Two Views. You Choose: Is college specialisation in FE a good thing?

Friday 09-10-2015 - 13:52

In the lead up to our annual Zone Conferences, NUS is highlighting the key themes from each of the five Zones. For this Two Views You Choose piece, we’re exploring the debate around whether the specialisation of colleges is a good thing. Agree? Disagree? Have your say by voting in the poll at the bottom of the page.

Further Education is changing once again. The government’s Post-16 Education and Training Review announced this summer will dramatically reduce the numbers of providers as they come together to plan out “fewer, larger, more resilient and efficient providers” across England and Wales.

We know that tighter budgets as a result of many years of cuts to FE is why we’re here. But, does this present an opportunity for the student movement to redefine what we expect from our education?  

The Further Education Zone want to debate and discuss our view of the future for FE in a time of massive change and this debate centres on the specialisation of colleges within the Further Education sector, ultimately posing the question ‘is this a good thing or a bad thing?’.

Is college specialisation a good thing?

- Tony Payne, Student Activities Manager, Canterbury College and Chair of Learner Voice Practitioner Network in England

At the heart of FE is the aim to train people in trades and vocation skills. You went to college to safely learn a trade and then have a pretty clear route to employment.  Firms would be integral to the learning, with staff leaving the shop floor and moving into the classroom.  After incorporation in 1993, colleges diversified to grow and chase funding. They moved away from their core business and ran courses that were either popular or met a need in the local job market. This has not been a great success – large general further education colleges have not improved the level of skills in the UK. There are fewer Grade One colleges than ever before and success rates have not risen very much.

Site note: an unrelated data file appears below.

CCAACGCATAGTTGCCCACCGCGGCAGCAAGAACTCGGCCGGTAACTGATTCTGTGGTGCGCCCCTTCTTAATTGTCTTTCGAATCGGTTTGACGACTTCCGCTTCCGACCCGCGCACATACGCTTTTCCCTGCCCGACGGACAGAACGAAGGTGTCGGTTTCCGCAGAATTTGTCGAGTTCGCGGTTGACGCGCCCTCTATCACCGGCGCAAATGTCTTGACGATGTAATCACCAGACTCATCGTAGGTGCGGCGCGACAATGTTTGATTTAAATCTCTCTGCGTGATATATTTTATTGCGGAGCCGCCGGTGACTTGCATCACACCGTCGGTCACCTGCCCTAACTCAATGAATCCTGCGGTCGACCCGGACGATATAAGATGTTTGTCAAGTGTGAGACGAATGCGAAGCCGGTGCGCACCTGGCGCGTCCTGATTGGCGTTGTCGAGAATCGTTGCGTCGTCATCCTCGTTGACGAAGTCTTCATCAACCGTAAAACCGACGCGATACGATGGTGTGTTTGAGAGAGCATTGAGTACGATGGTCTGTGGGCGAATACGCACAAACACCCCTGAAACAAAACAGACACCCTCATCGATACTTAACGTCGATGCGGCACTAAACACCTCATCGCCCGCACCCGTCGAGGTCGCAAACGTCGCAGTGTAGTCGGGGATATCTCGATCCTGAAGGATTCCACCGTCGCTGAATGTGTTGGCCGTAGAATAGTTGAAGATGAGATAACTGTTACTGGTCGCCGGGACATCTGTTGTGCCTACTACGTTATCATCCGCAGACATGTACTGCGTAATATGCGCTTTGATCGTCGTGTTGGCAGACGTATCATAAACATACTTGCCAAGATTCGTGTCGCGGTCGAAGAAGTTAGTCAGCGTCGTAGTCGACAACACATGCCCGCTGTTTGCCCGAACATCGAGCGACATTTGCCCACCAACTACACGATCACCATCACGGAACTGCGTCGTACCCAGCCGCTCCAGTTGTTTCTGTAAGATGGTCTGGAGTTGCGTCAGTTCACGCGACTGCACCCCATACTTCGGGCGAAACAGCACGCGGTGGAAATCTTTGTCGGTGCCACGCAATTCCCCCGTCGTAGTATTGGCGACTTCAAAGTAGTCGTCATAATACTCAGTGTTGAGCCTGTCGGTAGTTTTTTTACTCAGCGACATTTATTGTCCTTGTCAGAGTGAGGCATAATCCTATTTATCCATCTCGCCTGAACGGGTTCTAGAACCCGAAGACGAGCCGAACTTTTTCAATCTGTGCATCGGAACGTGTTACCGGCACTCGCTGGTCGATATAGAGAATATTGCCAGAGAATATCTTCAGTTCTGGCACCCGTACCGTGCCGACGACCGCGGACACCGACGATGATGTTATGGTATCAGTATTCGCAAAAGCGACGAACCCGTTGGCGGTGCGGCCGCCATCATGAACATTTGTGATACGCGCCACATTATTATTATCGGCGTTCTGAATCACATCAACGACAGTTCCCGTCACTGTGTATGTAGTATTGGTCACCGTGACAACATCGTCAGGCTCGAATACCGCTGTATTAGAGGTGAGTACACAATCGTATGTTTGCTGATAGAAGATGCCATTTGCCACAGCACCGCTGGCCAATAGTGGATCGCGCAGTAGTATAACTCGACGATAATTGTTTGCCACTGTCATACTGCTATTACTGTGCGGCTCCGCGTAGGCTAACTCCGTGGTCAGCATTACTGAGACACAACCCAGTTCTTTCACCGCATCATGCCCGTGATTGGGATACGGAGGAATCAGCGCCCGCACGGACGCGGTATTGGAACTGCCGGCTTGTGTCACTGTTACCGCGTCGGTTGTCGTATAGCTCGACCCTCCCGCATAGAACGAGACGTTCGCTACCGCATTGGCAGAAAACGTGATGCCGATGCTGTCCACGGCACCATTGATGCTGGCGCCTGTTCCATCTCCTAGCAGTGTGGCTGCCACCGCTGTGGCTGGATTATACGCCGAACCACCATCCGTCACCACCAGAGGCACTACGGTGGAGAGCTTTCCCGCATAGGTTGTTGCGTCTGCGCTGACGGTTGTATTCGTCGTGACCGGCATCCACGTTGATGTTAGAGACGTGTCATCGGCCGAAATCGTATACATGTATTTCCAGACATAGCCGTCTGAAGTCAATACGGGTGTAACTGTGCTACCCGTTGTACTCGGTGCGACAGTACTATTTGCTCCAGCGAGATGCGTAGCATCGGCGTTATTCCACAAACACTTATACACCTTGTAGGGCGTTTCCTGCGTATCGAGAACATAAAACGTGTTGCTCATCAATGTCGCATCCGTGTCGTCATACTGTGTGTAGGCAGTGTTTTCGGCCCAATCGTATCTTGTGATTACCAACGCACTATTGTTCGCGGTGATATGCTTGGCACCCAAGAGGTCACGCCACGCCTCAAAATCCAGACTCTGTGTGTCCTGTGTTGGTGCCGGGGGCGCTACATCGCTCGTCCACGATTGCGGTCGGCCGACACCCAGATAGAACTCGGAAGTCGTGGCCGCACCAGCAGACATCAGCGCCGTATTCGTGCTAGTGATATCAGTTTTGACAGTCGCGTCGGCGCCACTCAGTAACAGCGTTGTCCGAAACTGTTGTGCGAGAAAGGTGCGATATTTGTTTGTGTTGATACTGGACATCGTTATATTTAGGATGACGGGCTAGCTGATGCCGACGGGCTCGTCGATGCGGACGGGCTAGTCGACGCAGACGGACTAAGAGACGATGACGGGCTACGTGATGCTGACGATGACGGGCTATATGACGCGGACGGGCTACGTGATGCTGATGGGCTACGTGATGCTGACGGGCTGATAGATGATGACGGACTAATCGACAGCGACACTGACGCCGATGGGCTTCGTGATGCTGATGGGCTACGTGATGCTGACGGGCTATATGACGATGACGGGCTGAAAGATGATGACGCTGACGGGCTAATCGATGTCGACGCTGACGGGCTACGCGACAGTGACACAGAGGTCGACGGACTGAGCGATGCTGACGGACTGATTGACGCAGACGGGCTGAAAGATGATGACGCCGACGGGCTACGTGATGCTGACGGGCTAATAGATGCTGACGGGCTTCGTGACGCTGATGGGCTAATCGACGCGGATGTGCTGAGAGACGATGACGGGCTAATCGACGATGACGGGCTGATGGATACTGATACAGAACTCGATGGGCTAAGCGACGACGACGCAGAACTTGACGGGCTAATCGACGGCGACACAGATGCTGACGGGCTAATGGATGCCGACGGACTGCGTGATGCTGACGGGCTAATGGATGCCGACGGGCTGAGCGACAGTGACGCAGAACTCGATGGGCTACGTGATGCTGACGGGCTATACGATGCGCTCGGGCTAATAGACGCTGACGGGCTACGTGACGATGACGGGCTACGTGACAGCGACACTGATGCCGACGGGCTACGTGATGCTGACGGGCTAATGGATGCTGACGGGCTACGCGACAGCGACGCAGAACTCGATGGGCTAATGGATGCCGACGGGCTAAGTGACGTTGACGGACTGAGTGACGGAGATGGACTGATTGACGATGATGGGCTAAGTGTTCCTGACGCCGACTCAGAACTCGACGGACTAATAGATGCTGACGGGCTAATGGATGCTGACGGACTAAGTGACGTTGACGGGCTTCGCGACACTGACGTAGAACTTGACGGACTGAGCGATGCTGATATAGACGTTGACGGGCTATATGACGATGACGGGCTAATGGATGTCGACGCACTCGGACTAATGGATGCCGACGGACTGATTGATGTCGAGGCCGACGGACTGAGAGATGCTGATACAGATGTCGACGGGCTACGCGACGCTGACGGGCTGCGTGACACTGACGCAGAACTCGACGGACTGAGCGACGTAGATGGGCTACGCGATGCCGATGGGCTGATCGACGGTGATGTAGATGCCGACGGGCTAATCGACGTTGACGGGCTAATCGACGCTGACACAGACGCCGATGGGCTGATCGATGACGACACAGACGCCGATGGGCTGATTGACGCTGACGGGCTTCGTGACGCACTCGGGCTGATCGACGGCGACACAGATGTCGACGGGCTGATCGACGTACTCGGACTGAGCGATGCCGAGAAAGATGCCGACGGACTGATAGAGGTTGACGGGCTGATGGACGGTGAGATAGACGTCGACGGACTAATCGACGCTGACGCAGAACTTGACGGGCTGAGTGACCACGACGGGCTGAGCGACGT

Going back to basics and looking at what colleges do really well will ensure that the teaching is outstanding and that quality improves. It’s a basic business principle to stick to what you do well and to not dilute your product. Nando’s only sell chicken and they do it really well – they don’t sell sausages (they sell steak rolls but I bet no-one ever orders them!).  Big colleges lose sight of how to inspire, and students too easily become statistics. Having a clear focus and sense of purpose in colleges will help the UK invent the next iPhone or maybe find a way to develop cleaner energy. Being outstanding at one thing, rather than satisfactory at everything, is the way forward.

- A Learner Voice Practitioner from Wales

Regionalisation could potentially have an effect on fair access to education. Course provision which is presented on originally separate campuses in local areas pre-merger could see similar courses merged and only be taught on one campus to save costs. This may mean that to access their course some students who would have previously accessed it in their local area may have to travel long distances. This could be on poor/crowded transport systems which do not have the infrastructure to support the increased volume of people. Merged colleges may also be based across different council regions so students may have different transport provision and different levels of subsidy which could affect parity of experience for many students.

Therefore, many students could end up travelling large distances to access the course they want to do or end up doing a less suited course because it is easier/cheaper to access. This may then have a knock on affect for students completing their courses as those students who are on a less well-matched course or have longer, more difficult journeys to access it are less likely to stay in education. There is a huge case against specialisation if you consider its effect on choice for students and access to education. Learners with disabilities, caring responsibilities or even those who have to rely on evening jobs to pay for their education will be severely affected, increasing the attainment gap between those who can afford their education and those who cannot.

Is college specialisation a good thing?
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